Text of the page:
• Syringes
  • Needles
  • Insulin pens and inhaled insulin devices

If your doctor determines that testing more often is medically necessary, Medicare may pay for additional test strips and lancets. Medicare usually won't cover the automatic shipment of diabetes testing supplies.

What CGMs Are Covered by Medicare?

Some CGMs typically covered by Medicare include:

  • FreeStyle Libre 14-Day
  • FreeStyle Libre 2
  • Dexcom G6

How Much Do CGMs Cost?

The average retail prices for CGMs vary by model. GoodRx reports that the Dexcom G6 retails for a little over $400, and the retail price of the FreeStyle Libre 2 is around $130. In addition to the cost of the device, you'll need to pay for accessories and supplies. A study published in US Endocrinology estimates that the overall cost of using the FreeStyle Libre 14-Day System for 12 months is approximately $1,600.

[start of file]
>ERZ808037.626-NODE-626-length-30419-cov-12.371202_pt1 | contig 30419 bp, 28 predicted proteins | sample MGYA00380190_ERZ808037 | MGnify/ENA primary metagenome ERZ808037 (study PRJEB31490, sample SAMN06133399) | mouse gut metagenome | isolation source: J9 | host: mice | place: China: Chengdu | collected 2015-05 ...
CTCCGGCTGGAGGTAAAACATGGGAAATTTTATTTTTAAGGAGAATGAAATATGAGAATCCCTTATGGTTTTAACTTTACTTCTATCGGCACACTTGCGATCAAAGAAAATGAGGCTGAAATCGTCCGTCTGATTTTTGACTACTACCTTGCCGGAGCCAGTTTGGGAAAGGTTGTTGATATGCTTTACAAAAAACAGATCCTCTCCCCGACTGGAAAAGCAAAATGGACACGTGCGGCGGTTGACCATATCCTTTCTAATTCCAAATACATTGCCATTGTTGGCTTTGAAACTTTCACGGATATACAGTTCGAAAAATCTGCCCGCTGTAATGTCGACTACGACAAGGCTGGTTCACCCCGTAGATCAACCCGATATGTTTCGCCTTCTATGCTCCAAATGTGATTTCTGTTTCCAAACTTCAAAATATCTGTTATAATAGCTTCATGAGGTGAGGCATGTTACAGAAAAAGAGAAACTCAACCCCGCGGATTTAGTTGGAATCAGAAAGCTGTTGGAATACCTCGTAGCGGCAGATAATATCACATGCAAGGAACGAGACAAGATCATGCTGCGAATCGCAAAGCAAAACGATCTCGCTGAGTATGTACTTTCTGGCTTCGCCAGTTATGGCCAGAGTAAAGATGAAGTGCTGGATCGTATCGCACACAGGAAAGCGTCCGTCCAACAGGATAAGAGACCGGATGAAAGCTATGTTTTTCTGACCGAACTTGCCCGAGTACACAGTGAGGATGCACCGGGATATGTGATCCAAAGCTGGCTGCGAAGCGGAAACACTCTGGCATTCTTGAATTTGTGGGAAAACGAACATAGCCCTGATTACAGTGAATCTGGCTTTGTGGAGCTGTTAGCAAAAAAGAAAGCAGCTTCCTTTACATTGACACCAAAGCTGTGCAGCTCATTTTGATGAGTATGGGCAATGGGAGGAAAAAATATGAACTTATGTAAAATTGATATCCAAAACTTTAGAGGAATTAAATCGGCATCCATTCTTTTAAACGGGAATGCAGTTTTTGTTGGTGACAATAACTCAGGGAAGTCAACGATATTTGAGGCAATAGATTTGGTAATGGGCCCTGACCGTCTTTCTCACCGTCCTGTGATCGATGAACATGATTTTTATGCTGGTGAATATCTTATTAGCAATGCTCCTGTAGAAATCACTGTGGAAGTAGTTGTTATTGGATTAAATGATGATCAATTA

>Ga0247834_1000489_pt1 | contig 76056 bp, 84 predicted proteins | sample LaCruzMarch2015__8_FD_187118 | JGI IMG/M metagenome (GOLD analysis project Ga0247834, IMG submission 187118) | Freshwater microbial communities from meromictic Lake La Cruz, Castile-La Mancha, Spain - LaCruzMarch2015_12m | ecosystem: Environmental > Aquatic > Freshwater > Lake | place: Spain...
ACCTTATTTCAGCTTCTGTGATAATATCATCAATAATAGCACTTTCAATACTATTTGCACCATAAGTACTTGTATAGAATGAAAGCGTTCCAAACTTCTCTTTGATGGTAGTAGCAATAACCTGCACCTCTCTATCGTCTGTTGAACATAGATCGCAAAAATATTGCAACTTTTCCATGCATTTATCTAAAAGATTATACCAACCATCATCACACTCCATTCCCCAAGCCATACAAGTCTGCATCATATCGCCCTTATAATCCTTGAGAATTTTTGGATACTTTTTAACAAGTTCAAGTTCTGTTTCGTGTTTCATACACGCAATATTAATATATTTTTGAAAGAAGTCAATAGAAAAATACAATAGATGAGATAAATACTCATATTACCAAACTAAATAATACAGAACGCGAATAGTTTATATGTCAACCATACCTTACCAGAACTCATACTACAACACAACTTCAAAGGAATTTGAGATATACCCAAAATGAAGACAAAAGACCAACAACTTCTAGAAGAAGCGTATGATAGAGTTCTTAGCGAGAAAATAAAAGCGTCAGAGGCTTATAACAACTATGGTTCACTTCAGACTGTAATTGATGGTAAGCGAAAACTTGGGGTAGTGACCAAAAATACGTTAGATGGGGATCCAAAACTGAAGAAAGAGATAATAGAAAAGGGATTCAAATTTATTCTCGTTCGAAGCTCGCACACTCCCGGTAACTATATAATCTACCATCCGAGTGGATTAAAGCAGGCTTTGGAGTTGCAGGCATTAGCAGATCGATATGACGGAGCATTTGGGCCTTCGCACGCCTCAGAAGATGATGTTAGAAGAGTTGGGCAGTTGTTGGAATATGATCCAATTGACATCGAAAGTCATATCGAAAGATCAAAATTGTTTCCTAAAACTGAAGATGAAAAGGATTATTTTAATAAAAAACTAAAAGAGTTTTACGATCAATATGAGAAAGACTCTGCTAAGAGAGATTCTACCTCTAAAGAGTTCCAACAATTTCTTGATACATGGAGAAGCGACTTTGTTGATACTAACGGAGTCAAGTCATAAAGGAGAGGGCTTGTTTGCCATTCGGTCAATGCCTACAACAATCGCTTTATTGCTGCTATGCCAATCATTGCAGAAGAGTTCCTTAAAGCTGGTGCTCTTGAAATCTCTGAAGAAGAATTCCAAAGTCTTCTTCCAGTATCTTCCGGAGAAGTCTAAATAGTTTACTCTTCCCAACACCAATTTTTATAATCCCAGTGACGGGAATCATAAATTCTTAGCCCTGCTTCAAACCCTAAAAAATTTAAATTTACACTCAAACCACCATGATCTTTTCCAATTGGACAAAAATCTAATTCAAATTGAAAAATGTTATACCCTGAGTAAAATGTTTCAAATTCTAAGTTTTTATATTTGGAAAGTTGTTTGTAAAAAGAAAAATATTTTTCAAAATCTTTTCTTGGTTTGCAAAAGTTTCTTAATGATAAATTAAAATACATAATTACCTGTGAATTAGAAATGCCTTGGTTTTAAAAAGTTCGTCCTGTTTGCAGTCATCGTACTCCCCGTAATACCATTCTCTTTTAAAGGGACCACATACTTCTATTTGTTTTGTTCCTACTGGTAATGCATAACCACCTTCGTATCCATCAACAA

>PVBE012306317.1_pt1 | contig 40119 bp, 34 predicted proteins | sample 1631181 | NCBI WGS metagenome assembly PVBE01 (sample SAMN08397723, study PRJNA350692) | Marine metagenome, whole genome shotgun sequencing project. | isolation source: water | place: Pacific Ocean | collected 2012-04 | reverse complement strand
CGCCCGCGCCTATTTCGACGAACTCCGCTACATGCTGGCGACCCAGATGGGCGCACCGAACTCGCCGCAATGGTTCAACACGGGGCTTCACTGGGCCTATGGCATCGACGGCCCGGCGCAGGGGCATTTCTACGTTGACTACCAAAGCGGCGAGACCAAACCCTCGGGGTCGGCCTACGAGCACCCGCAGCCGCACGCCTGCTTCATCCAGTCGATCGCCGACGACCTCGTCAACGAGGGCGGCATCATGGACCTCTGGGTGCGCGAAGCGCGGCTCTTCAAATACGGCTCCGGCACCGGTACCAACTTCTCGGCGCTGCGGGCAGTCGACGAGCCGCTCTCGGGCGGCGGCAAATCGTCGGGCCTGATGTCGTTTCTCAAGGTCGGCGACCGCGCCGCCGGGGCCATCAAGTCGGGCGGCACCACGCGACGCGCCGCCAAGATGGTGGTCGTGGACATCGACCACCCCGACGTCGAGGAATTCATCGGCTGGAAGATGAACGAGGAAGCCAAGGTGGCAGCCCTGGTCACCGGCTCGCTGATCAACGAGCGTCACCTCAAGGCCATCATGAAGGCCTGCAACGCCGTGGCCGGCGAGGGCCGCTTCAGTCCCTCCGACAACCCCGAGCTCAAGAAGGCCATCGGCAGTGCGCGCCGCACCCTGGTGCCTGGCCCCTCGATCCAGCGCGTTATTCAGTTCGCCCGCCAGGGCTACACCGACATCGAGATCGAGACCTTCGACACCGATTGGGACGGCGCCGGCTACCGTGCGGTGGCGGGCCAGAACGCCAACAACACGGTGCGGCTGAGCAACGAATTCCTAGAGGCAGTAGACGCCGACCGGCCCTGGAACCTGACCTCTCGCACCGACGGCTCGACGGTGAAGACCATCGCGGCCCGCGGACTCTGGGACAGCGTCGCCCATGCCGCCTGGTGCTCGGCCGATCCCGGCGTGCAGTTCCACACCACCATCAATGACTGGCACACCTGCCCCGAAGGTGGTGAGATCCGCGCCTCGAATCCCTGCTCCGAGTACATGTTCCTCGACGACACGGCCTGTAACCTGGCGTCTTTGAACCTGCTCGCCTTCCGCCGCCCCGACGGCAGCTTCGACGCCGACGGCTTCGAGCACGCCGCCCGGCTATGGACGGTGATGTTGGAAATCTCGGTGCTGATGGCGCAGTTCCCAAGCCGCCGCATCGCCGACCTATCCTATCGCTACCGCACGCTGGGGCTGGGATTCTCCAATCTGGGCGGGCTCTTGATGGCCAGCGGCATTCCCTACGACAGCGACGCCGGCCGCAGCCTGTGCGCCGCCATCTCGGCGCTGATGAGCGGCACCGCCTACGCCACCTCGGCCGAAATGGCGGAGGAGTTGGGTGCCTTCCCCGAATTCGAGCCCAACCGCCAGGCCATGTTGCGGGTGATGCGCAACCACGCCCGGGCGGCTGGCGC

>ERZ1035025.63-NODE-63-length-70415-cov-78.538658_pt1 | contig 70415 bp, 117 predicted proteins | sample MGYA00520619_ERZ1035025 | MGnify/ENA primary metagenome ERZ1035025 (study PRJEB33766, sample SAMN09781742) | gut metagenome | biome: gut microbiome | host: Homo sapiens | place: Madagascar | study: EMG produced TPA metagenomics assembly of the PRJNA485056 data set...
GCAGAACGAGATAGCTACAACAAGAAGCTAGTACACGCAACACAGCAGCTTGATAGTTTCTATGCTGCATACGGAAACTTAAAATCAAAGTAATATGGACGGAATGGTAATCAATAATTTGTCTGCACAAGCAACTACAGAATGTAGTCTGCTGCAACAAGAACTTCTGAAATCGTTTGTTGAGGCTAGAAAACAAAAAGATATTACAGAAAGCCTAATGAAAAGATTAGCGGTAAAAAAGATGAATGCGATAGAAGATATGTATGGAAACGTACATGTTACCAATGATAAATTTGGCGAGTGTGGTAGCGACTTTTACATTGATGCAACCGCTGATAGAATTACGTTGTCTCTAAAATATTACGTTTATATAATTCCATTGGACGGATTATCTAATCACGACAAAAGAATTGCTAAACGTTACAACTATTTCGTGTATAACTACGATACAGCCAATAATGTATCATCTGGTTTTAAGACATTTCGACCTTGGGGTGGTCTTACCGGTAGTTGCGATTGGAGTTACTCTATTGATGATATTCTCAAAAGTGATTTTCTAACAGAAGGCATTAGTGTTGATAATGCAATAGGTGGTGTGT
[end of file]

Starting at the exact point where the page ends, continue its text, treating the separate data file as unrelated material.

Christian Worstell
About the Author

Christian Worstell is a senior Medicare and health insurance writer with He is also a licensed health insurance agent. Christian is well-known in the insurance industry for the thousands of educational articles he’s written, helping Americans better understand their health insurance and Medicare coverage.

Christian’s work as a Medicare expert has appeared in several top-tier and trade news outlets including Forbes, MarketWatch, WebMD and Yahoo! Finance.

While at HelpAdvisor, Christian has written hundreds of articles that teach Medicare beneficiaries the best practices for navigating Medicare. His articles are read by thousands of older Americans each month. By better understanding their health care coverage, readers may hopefully learn how to limit their out-of-pocket Medicare spending and access quality medical care.

Christian’s passion for his role stems from his desire to make a difference in the senior community. He strongly believes that the more beneficiaries know about their Medicare coverage, the better their overall health and wellness is as a result.

A current resident of Raleigh, Christian is a graduate of Shippensburg University with a bachelor’s degree in journalism. You can find Christian’s most recent articles in our blog.

If you’re a member of the media looking to connect with Christian, please don’t hesitate to email our public relations team at